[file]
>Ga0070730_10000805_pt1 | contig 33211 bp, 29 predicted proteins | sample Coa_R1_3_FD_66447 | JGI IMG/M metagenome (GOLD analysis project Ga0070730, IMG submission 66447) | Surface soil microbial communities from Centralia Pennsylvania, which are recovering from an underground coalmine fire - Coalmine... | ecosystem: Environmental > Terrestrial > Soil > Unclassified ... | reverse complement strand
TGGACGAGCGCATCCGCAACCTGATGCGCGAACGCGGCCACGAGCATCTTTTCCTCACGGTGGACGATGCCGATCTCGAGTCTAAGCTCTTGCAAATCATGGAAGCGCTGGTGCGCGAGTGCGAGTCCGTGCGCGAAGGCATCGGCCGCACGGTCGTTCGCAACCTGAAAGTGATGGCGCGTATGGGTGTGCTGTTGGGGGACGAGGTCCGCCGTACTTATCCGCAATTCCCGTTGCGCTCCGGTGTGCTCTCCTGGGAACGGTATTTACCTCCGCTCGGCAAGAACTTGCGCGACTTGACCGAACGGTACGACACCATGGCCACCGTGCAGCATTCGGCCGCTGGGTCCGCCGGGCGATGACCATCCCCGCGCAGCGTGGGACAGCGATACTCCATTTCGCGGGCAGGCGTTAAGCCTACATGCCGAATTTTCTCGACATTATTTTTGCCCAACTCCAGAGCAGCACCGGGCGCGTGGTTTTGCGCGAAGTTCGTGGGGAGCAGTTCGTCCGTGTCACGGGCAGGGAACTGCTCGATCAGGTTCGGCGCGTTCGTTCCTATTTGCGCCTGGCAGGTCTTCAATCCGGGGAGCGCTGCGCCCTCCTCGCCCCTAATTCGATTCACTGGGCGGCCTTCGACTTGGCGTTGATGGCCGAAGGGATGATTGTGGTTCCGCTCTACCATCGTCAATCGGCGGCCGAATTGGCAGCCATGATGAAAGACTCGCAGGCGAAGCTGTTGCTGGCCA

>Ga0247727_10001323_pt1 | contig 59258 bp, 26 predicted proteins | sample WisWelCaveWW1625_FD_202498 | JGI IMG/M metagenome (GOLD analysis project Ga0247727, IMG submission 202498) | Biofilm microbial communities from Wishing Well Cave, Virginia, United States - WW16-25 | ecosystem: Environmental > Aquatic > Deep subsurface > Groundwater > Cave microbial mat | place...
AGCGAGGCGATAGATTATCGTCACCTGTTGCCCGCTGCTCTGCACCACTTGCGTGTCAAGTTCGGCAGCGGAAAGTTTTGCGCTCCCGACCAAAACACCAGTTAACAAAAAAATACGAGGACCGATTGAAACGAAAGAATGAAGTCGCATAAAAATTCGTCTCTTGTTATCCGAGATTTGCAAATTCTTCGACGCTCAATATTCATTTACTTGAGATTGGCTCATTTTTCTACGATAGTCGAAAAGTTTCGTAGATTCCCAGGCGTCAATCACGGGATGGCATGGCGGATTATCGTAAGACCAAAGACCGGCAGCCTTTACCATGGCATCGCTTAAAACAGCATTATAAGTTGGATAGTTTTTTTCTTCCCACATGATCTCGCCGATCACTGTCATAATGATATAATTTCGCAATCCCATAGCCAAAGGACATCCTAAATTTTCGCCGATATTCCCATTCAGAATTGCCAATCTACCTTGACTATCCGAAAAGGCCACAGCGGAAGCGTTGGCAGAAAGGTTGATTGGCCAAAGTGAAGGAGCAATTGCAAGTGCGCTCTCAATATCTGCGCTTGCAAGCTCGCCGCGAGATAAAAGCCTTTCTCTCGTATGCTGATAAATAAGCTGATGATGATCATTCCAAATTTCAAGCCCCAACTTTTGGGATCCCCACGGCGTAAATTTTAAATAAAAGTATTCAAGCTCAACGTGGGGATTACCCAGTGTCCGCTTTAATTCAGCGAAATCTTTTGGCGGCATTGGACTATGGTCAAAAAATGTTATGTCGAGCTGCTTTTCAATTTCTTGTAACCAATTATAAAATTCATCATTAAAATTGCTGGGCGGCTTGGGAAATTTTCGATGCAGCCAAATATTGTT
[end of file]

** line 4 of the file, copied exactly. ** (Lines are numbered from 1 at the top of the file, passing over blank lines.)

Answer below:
AGCGAGGCGATAGATTATCGTCACCTGTTGCCCGCTGCTCTGCACCACTTGCGTGTCAAGTTCGGCAGCGGAAAGTTTTGCGCTCCCGACCAAAACACCAGTTAACAAAAAAATACGAGGACCGATTGAAACGAAAGAATGAAGTCGCATAAAAATTCGTCTCTTGTTATCCGAGATTTGCAAATTCTTCGACGCTCAATATTCATTTACTTGAGATTGGCTCATTTTTCTACGATAGTCGAAAAGTTTCGTAGATTCCCAGGCGTCAATCACGGGATGGCATGGCGGATTATCGTAAGACCAAAGACCGGCAGCCTTTACCATGGCATCGCTTAAAACAGCATTATAAGTTGGATAGTTTTTTTCTTCCCACATGATCTCGCCGATCACTGTCATAATGATATAATTTCGCAATCCCATAGCCAAAGGACATCCTAAATTTTCGCCGATATTCCCATTCAGAATTGCCAATCTACCTTGACTATCCGAAAAGGCCACAGCGGAAGCGTTGGCAGAAAGGTTGATTGGCCAAAGTGAAGGAGCAATTGCAAGTGCGCTCTCAATATCTGCGCTTGCAAGCTCGCCGCGAGATAAAAGCCTTTCTCTCGTATGCTGATAAATAAGCTGATGATGATCATTCCAAATTTCAAGCCCCAACTTTTGGGATCCCCACGGCGTAAATTTTAAATAAAAGTATTCAAGCTCAACGTGGGGATTACCCAGTGTCCGCTTTAATTCAGCGAAATCTTTTGGCGGCATTGGACTATGGTCAAAAAATGTTATGTCGAGCTGCTTTTCAATTTCTTGTAACCAATTATAAAATTCATCATTAAAATTGCTGGGCGGCTTGGGAAATTTTCGATGCAGCCAAATATTGTT